Coronavirus and Telehealth
What do we know about Wuhan coronavirus?
The arrival of Wuhan’s coronavirus in the United States has set off alarms. To the cases reported in South Korea, Thailand and Japan is added an affected person in the state of Washington and who had recently traveled to China. This respiratory infection is part of a large family from which we still have much to learn.
In airports like Toronto or John. F. Kennedy of New York have taken various precautionary measures – thermal cameras to analyze body temperature – and all passengers landed in China are reviewed with special caution, in what is considered a “critical stage”.
On January 22, an emergency meeting was convened by the World Health Organization (WHO) to consider the official statement and decide whether we are facing an international health emergency. The director of the Department of Public Health and Environment of this agency, the Asturian María Neira, said there is a general concern about what is recommended is prudence and perspective.
WHAT IS THE CORONAVIRUS?
According to the official WHO definition, “coronaviruses are an extensive family of viruses, some of which may be the cause of various human diseases, ranging from the common cold to SARS (severe acute respiratory syndrome).” Its name is due to mutations, such as peaks, that protrude from its membranes, resembling the solar corona.
The new strain of coronavirus commonly called “Wuhan coronavirus” was identified by Chinese scientists on January 8. There is no certainty about the source of this pathogen.
SYMPTOMS OF CORONAVIRUS
Although not all patients manifest the same clinical picture, those infected with this type of coronavirus experience a series of symptoms. Among them are chills due to high fever, cough and mucus (nasal discharge), joint pain, feeling weak and tired, but also more serious situations such as pneumonia. These symptoms can be confused with a common cold, a viral condition that in just five days has an obvious improvement. Wuhan pneumonia also has symptoms in just a few days, but unlike a common flu picture, coronaviruses are a much more dangerous group of viruses.
According to the Centers for Disease Control and Prevention and, as usual in these situations, it is recommended to avoid contact with affected people and not touch their eyes, nose or mouth without washing, wash their hands frequently, for 40 seconds and wear protections such as gloves or masks when in contact with farm or wild animals.
As for the affected patients who present a clear symptomatology, they are always advised to cover themselves when coughing and sneezing, maintain a safe distance, frequently discard handkerchiefs or paper and wash their hands and face often.
SOLUTION – TELEHEALTH
Fortunately, the clinical world may already have a solution — telehealth. The remote service is already used to improve health access and outcomes. For COVID-19, telehealth can be a way to help fight the virus. It would enable clinicians to triage potential patients without exposing health care workers or their communities to the virus. Beyond the benefits to the public, telehealth would also help individuals overcome barriers to getting to a clinic such as finding child care, taking off from work, using public transportation or getting to health care facilities from rural or remote areas. Crowded waiting rooms won’t need to be overrun with those anxious every time someone coughs or sneezes nearby. Crowded waiting rooms won’t need to be overrun with anxiety every time someone coughs or sneezes nearby. When an individual does fit the criteria, their clinician can instruct them how to come in for testing in the safest way.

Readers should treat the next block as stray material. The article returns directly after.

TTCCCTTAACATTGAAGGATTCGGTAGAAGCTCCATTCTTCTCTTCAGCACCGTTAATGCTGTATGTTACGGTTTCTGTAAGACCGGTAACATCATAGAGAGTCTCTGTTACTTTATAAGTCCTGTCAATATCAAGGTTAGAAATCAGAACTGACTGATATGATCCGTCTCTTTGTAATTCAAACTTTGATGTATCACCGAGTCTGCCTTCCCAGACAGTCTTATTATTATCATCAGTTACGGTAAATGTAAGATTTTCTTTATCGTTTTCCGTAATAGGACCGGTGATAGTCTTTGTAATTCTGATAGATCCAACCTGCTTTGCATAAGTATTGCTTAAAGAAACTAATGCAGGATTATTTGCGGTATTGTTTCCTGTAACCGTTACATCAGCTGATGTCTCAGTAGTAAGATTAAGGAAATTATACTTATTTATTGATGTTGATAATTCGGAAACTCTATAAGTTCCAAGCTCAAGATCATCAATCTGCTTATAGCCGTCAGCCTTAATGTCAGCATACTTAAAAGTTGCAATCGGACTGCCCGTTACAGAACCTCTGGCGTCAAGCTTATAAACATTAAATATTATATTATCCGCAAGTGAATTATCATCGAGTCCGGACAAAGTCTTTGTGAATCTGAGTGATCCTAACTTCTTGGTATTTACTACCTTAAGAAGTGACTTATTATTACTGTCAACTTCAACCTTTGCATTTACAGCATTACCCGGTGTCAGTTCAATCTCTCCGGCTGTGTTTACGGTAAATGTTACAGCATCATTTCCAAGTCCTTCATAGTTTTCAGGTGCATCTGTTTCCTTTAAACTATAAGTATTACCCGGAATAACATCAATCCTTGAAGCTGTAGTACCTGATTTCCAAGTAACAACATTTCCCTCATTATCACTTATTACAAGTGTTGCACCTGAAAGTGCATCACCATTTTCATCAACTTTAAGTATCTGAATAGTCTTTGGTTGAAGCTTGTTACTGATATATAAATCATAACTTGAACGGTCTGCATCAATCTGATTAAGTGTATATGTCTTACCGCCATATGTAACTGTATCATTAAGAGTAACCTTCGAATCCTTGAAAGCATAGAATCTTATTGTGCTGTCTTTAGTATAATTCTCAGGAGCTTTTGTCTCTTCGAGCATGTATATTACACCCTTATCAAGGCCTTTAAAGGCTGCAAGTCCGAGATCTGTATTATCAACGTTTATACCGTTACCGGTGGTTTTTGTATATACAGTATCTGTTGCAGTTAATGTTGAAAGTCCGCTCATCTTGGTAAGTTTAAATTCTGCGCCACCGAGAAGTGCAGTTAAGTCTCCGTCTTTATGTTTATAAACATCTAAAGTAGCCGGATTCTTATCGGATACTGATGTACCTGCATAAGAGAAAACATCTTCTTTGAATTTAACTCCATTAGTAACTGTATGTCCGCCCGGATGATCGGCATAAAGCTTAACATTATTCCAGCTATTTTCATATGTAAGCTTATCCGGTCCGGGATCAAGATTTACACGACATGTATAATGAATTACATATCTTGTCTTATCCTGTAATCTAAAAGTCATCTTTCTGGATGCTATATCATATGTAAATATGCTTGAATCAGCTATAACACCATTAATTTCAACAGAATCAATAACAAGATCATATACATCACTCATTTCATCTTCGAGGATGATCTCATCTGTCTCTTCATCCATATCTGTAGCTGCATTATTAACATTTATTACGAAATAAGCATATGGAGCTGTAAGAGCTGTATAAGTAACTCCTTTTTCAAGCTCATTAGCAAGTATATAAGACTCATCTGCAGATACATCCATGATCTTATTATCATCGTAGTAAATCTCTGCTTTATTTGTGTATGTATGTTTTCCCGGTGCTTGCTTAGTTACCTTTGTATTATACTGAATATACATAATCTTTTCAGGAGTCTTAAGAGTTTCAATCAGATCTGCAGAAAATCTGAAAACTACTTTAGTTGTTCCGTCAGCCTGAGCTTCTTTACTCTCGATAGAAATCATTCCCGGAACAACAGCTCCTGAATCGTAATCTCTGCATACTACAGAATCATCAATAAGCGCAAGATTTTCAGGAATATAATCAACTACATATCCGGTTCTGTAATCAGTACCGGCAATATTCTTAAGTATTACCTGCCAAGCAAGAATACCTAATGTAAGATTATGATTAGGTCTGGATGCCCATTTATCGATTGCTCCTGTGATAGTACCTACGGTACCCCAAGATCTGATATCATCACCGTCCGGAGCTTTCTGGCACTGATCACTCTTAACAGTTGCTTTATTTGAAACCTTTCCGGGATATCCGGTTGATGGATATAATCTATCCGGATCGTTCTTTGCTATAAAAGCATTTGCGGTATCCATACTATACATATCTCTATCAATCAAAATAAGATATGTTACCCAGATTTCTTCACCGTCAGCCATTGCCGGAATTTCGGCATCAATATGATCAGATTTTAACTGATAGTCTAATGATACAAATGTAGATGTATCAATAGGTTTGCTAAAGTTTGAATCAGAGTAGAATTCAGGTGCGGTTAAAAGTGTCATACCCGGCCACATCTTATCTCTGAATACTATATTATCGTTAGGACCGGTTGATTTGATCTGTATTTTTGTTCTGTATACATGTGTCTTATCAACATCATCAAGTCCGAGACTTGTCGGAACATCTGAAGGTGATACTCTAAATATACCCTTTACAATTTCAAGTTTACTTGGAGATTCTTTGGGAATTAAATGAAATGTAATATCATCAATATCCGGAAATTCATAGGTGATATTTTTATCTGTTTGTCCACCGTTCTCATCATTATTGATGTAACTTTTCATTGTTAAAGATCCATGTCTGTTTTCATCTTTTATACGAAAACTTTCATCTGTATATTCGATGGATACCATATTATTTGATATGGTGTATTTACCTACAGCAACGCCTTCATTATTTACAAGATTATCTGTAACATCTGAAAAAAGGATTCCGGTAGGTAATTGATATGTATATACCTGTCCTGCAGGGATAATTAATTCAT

Nowadays, telehealth is inexpensive and simple – it takes less than 5 minutes to set up a virtual clinic using a platform. They would provide a browser-based solution with secure, private video consultations and support clinical workflows. It could even provide in-call clinical tools for diagnostics and treatment. All that is needed to use a platform like this, is a stable internet connection and a modern device equipped with a speaker, microphone and camera.
How does telehealth help in a global health emergency:
- Patients who are already in a hospital can be attached to medical devices as needed, and simply see hospital staff via video consultation for checkups throughout the day. This limits physical interaction between patients and healthcare providers.
- Recent travelers to mainland China who are in a self-imposed quarantine can check in with their healthcare provider via video consultations. This reduces their need to travel to the healthcare centre and put others, or themselves at risk of contracting the disease.
- Individuals showing mild flu symptoms can check in with their healthcare provider vid video, to determine whether further action is needed.
- Geographical barriers do not exist, therefore Australian’s still in mainland China or elsewhere in the world can easily contact Australian doctors for personal health advice and information.
- Using video consultation services reduces the strain on clinics, hospitals and emergency services, ensuring resources are being used efficiently.